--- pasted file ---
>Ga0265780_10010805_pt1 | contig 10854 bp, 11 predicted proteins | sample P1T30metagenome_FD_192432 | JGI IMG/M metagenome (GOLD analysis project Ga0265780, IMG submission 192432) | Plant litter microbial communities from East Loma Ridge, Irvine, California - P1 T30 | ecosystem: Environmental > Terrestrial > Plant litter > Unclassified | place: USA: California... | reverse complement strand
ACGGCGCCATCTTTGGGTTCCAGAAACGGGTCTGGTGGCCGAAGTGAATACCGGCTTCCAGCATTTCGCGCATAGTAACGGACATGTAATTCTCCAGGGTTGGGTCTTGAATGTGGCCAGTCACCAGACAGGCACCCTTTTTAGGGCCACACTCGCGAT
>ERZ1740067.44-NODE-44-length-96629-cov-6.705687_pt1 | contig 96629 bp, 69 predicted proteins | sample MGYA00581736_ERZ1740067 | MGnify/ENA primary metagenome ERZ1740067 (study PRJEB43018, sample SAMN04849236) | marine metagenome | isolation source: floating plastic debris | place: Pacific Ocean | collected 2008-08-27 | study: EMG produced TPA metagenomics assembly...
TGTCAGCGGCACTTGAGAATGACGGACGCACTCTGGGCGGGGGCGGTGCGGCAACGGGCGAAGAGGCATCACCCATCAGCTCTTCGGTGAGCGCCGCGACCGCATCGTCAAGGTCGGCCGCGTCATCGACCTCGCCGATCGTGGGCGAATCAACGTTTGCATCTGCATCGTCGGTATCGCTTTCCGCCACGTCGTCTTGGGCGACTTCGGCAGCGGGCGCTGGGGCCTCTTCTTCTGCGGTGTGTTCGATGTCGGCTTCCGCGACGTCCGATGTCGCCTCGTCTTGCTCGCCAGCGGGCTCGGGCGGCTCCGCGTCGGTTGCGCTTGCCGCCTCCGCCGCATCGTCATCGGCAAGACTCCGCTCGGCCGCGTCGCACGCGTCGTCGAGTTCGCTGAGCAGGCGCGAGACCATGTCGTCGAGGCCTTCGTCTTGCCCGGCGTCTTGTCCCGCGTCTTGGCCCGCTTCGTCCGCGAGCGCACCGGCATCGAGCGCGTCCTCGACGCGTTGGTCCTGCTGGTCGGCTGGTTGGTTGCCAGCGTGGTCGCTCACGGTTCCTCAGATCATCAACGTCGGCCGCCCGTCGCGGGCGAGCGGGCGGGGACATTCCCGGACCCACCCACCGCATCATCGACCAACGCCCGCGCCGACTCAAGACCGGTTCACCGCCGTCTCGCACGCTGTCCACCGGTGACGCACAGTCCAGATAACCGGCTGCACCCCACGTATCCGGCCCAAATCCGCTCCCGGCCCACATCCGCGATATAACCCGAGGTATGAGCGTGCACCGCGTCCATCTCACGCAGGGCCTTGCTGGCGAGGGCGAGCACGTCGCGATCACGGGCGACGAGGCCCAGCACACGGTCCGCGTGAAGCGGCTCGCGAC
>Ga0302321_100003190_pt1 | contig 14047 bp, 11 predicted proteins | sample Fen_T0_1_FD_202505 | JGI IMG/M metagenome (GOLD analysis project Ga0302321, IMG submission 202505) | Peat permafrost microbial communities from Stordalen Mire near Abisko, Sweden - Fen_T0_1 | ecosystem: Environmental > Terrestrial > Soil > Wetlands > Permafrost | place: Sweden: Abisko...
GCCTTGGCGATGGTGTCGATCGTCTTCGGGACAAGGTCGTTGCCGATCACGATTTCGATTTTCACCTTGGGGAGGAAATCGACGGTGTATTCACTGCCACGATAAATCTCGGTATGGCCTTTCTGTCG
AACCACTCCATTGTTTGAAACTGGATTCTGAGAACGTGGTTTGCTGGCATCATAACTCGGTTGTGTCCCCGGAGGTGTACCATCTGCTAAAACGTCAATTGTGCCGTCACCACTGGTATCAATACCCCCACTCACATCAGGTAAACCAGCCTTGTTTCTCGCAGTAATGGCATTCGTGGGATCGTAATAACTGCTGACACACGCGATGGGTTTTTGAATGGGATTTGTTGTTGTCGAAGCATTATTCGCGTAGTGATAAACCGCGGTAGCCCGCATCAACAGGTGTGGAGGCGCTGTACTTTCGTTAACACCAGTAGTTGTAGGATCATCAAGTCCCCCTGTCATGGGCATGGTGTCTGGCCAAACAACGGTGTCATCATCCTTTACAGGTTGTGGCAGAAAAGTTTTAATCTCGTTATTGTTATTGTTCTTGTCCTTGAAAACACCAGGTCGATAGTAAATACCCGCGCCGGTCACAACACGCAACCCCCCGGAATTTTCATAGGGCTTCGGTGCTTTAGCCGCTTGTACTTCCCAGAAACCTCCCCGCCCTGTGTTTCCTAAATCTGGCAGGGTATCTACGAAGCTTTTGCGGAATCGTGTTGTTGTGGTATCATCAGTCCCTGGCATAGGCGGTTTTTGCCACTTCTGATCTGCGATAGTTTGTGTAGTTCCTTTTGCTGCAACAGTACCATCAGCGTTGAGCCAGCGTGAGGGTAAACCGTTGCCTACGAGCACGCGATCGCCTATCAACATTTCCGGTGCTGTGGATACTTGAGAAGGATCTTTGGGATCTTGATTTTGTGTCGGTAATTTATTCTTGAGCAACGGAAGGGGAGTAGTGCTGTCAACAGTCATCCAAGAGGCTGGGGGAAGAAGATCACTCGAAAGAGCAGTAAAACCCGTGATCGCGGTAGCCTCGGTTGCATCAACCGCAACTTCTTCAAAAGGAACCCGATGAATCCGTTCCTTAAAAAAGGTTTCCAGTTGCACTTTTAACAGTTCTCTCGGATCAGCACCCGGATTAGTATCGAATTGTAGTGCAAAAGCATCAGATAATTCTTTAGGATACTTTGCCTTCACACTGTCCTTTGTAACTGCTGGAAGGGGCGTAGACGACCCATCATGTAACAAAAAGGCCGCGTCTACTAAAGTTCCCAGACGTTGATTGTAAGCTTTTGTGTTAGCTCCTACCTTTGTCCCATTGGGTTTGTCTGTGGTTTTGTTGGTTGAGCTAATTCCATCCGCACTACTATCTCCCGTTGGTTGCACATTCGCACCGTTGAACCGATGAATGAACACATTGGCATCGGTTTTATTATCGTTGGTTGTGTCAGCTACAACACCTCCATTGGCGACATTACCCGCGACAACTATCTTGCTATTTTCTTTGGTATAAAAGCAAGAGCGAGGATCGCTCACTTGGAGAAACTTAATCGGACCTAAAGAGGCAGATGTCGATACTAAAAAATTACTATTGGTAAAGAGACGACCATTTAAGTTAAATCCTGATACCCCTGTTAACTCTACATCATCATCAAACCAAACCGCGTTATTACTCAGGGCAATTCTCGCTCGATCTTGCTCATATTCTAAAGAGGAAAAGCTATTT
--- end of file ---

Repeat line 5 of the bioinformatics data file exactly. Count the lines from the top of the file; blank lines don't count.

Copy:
>Ga0302321_100003190_pt1 | contig 14047 bp, 11 predicted proteins | sample Fen_T0_1_FD_202505 | JGI IMG/M metagenome (GOLD analysis project Ga0302321, IMG submission 202505) | Peat permafrost microbial communities from Stordalen Mire near Abisko, Sweden - Fen_T0_1 | ecosystem: Environmental > Terrestrial > Soil > Wetlands > Permafrost | place: Sweden: Abisko...